In 2008, the EU decided to include aviation activities in the EU ETS
, and they are thus subject to the EU’s greenhouse gas emissions reduction target of at least minus 55% by 2030 compared to 1990. The initial scope of the EU ETS covered all flights arriving at, or departing from, airports in the European Economic Area (EEA). However, flights to and from airports in non-EEA countries or in the outermost regions were subsequently excluded until the end of 2023 through a temporary derogation. This exclusion
, facilitated negotiation of a global market-based measure for international aviation emissions at the International Civil Aviation Organisation (ICAO).
It is permitted to link the EU ETS with other emissions trading systems, provided that these systems are compatible, mandatory and have an absolute emission cap. An agreement to link the systems of the EU and Switzerland entered into force on 1 January 2020
. Accordingly, flights from the EEA area to Switzerland are subject to the EU ETS, and flights from Switzerland to the EEA area fall under the Swiss ETS
. Allowances from both systems can be used to compensate for emissions occurring in either system.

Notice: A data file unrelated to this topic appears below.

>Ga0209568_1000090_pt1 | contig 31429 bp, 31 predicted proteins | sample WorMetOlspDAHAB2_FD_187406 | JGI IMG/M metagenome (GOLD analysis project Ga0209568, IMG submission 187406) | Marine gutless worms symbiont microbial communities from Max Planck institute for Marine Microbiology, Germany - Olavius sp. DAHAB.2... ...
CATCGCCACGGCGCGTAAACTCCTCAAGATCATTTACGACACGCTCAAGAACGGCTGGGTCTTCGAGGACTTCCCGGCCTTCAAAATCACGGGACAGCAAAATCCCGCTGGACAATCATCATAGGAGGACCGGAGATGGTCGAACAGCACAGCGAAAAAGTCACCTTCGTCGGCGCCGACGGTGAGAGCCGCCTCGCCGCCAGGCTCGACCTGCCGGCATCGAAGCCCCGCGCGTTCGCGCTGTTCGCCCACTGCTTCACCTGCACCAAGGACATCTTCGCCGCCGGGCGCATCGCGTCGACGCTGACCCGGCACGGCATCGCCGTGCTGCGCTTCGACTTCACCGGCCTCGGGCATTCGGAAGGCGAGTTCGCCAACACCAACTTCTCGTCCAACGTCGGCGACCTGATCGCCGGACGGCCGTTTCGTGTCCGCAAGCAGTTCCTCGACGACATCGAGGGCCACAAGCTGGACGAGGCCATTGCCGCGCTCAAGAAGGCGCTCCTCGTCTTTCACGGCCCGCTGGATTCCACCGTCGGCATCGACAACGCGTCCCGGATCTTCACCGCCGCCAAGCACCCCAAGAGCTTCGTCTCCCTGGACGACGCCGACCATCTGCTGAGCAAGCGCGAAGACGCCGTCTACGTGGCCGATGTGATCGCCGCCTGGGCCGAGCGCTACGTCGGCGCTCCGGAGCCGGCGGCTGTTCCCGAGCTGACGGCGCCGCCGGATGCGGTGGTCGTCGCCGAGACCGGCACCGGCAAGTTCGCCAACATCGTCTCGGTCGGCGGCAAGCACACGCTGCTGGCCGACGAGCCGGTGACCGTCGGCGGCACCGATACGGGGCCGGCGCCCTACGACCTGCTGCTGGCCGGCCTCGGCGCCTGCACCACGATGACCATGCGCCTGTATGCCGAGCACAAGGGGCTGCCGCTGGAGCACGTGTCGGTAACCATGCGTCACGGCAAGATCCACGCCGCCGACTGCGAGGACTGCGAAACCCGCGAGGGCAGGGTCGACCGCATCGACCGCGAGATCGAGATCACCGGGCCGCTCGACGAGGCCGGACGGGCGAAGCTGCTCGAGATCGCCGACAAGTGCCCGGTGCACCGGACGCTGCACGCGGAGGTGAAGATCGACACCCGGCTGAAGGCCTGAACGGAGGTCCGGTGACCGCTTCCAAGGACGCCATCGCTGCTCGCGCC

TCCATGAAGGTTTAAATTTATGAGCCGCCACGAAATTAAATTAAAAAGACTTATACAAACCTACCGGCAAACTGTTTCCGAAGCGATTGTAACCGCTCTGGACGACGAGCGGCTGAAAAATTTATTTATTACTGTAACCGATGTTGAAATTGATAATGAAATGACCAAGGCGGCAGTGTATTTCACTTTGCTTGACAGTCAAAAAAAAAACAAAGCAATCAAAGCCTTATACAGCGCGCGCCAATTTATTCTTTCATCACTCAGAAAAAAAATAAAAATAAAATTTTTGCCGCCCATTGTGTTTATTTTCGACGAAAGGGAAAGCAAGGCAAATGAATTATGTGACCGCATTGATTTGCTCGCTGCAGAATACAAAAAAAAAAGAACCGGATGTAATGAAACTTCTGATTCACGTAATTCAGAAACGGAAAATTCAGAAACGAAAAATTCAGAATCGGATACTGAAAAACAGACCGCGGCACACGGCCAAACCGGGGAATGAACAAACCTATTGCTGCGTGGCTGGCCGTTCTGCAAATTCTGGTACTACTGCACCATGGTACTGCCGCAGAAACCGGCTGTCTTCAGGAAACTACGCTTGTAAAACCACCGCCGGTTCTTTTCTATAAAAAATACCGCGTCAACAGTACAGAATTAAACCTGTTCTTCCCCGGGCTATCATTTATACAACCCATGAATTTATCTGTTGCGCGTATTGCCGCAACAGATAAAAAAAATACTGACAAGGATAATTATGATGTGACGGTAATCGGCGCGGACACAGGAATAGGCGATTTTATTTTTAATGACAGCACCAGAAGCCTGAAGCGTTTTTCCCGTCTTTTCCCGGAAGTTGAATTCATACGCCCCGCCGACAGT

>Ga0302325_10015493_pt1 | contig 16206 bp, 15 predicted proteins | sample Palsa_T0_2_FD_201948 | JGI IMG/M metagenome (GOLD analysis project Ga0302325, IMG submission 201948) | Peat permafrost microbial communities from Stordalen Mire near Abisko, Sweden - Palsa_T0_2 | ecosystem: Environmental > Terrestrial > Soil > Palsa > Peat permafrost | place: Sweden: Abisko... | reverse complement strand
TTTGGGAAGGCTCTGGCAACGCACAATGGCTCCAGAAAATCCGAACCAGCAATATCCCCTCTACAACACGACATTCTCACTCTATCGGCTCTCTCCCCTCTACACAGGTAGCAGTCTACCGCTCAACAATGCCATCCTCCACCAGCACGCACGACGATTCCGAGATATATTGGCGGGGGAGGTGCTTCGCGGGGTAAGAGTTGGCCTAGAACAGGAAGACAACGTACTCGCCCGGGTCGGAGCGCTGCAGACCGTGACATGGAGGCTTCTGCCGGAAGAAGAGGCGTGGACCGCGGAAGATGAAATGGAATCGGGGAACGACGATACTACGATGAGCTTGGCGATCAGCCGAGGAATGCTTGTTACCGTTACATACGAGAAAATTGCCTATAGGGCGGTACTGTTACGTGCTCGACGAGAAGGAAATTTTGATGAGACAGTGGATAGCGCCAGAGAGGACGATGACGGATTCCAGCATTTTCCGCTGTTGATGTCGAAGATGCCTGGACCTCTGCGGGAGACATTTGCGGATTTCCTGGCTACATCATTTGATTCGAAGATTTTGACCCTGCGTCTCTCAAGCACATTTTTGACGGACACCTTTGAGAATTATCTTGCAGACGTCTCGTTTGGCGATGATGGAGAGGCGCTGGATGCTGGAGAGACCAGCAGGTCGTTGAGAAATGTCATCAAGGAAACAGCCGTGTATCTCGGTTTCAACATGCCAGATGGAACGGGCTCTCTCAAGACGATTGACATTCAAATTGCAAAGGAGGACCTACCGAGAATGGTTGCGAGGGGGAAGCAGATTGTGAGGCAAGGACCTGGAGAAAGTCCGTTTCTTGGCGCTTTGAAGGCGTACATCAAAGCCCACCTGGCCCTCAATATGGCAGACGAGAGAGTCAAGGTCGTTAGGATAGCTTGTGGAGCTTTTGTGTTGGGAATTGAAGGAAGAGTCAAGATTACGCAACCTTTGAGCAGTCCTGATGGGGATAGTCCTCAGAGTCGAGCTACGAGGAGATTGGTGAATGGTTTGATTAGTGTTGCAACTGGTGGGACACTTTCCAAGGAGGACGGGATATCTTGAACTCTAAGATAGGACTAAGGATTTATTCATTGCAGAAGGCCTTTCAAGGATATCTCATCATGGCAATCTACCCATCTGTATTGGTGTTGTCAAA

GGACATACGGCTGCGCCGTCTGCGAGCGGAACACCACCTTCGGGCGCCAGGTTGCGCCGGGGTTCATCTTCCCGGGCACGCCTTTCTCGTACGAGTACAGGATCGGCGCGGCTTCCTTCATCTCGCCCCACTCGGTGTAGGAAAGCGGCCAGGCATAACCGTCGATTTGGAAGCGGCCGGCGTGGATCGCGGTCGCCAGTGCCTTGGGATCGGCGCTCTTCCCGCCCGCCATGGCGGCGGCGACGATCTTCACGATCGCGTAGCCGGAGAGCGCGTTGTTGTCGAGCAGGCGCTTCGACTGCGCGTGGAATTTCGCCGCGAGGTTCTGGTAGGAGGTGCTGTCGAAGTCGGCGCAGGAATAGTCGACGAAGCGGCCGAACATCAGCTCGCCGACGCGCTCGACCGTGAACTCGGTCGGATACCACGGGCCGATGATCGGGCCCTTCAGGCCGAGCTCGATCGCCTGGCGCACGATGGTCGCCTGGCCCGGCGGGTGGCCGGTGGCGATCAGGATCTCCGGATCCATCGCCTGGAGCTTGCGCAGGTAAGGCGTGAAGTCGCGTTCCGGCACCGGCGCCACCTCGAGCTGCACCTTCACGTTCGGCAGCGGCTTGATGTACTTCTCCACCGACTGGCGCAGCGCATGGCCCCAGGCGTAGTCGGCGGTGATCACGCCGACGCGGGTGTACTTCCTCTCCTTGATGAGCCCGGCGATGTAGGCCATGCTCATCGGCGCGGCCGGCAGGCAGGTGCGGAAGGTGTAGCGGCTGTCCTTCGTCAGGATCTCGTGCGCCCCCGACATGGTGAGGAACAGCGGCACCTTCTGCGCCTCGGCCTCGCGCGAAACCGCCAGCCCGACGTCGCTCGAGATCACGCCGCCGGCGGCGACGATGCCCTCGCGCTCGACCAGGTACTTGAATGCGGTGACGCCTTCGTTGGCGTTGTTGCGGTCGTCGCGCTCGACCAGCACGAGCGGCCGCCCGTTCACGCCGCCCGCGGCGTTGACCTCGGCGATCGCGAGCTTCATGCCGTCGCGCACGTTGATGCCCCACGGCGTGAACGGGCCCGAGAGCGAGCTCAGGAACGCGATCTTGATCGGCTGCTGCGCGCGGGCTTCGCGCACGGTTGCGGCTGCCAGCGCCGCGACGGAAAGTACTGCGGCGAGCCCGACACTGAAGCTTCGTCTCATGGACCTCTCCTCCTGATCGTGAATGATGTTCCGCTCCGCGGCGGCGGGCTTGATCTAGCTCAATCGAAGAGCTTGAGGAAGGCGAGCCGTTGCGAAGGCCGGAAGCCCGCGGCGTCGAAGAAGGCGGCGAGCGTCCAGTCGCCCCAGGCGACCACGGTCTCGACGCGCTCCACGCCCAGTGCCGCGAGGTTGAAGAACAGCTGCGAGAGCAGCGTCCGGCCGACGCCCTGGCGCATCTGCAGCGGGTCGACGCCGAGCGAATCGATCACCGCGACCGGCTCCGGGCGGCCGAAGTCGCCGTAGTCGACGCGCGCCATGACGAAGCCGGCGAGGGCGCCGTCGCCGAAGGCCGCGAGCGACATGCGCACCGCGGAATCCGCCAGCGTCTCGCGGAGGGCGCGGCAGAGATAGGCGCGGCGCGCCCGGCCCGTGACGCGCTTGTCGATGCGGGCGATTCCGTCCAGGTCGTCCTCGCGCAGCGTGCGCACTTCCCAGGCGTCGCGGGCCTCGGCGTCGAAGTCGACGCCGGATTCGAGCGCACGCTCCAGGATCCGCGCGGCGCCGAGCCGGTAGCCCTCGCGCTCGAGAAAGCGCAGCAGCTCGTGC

The EU ETS Support Facility
continues to provide 26 States with access to ETS-related data, as well as traffic and emissions data to over 300 aircraft operators.
In July 2021, the European Commission adopted the ‘Fit for 55’ Legislative Package to make the EU’s climate, energy, transport and taxation policies fit for achieving the 2030 greenhouse gas emissions reduction target. This included proposed amendments to the EU ETS Directive for aviation activities
- Consolidating the total quantity of aviation allowances at current levels;
- Applying a higher linear reduction factor of 4.2% per year to the aviation cap, instead of the current 2.2%;
- A gradual phase out of the free allocation of EUAAs (EU Aviation Allowances) to aircraft operators by 2027;
- Continuation of the intra-EEA application of the EU ETS, as well as flights to Switzerland and the UK51;
- Implementing CORSIA appropriately to extra-EEA flights; and
- Ensuring that airlines are treated equally on the same routes with regard to their obligations and economic impacts.
In addition, the Commission is proposing to adjust the EU ETS Directive to implement Member States’ notification to EU-based airlines of the offsetting requirements for the year 2021
51In the EU-UK Trade and Cooperation Agreement reached in December 2020, the EU ETS will continue to apply to departing flights from the EEA to the UK, while a UK ETS will apply effective carbon pricing on flights departing from the UK to the EEA, starting in 2021. See also Commission Delegated Regulation (EU) 2021/1416 of 17 June 2021.